I  directed students to a particular sentence (I chose a focus teaching point eg a sentence with an embedded clause). They chopped these sentences into word groups and reassembled, then into individual words and reassembled. In pairs, person A would close their eyes and person B would turn some of the words over in the sentence. Person A would then read the sentence, working out the missing words.

Word level: The students selected words from the sentence that they wanted to take to fluency or had difficulty with and analysed their structure. They wrote these words.

Sentence level:  Students then rewrote the sentence.

Day 4

Joint rewriting: I selected one of the paragraphs ie introduction and with the class rewrote the passage from another character’s point of view but using the sophisticated patterns and language like Wilkinson (I practised this prior to the joint rewriting so as I could use scaffolding questions if necessary)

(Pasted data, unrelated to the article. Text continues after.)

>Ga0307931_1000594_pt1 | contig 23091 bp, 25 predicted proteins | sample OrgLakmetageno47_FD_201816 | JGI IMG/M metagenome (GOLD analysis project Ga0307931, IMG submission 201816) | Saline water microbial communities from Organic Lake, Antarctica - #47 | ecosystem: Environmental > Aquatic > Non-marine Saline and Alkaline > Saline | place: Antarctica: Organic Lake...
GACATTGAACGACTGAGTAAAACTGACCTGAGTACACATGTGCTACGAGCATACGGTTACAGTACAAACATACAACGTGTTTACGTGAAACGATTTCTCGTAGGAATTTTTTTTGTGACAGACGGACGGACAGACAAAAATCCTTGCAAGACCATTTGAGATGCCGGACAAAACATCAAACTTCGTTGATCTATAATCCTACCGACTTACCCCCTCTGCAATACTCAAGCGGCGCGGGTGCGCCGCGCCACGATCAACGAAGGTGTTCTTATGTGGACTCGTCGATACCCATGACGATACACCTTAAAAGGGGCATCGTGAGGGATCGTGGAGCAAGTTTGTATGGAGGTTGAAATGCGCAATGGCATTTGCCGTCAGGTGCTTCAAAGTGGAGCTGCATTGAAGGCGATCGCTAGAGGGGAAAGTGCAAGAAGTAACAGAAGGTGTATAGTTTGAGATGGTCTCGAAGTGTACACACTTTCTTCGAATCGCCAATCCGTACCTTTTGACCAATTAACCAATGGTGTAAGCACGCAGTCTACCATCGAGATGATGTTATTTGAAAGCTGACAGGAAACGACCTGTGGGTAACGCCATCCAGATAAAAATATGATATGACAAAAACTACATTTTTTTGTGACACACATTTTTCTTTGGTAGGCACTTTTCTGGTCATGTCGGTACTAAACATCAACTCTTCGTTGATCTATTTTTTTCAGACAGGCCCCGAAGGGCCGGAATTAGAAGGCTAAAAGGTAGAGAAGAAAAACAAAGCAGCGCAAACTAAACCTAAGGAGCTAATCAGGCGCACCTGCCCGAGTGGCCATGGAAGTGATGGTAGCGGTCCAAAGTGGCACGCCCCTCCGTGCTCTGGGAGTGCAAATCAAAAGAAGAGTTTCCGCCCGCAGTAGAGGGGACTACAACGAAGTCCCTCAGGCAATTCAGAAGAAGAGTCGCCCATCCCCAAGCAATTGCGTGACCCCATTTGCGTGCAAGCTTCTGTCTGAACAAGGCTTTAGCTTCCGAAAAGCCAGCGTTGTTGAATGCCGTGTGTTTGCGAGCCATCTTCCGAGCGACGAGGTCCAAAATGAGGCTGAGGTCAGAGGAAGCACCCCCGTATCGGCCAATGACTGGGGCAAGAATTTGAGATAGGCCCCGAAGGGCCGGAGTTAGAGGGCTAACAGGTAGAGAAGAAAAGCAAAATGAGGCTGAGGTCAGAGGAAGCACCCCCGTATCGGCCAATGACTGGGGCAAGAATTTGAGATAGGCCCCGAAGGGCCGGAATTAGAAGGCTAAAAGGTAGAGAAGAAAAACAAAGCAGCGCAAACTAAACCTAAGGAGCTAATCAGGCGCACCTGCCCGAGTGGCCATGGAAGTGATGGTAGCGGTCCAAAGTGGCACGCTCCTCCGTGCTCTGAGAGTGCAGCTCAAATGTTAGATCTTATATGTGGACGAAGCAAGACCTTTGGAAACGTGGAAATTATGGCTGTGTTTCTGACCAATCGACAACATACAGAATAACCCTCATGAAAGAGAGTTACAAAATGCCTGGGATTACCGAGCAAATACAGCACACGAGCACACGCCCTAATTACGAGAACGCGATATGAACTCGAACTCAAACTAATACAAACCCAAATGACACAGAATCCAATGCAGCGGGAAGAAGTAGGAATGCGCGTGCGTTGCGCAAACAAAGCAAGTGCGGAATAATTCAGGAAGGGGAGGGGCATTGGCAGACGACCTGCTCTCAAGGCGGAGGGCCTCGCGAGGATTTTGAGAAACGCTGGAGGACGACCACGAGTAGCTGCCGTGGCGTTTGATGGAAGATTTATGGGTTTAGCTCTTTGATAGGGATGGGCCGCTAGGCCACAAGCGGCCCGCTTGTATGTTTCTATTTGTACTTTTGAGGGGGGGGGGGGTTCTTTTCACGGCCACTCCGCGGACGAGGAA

Individual rewriting: Students then had a go at rewriting the paragraph on their own.

I repeated this process for other paragraphs in that particular text and then other imaginative recounts in The Black Snake, over the following weeks. It gave the students daily repeated reading and writing experiences with the genre of imaginative recount, so by the time it came to their assessment, students were well and truly ready to compose their own. This approach also fits beautifully with the gradual release of responsibility, with independent practice being the ultimate goal.

NB This is my personalised and brief interpretation of using the R2L pedagogy and it is not the only pedagogy I adopt when teaching reading and writing (as I mentioned at the beginning of this blog, I have a very eclectic approach). If R2L is a pedagogy you are interested in, I would recommend you are trained in its use.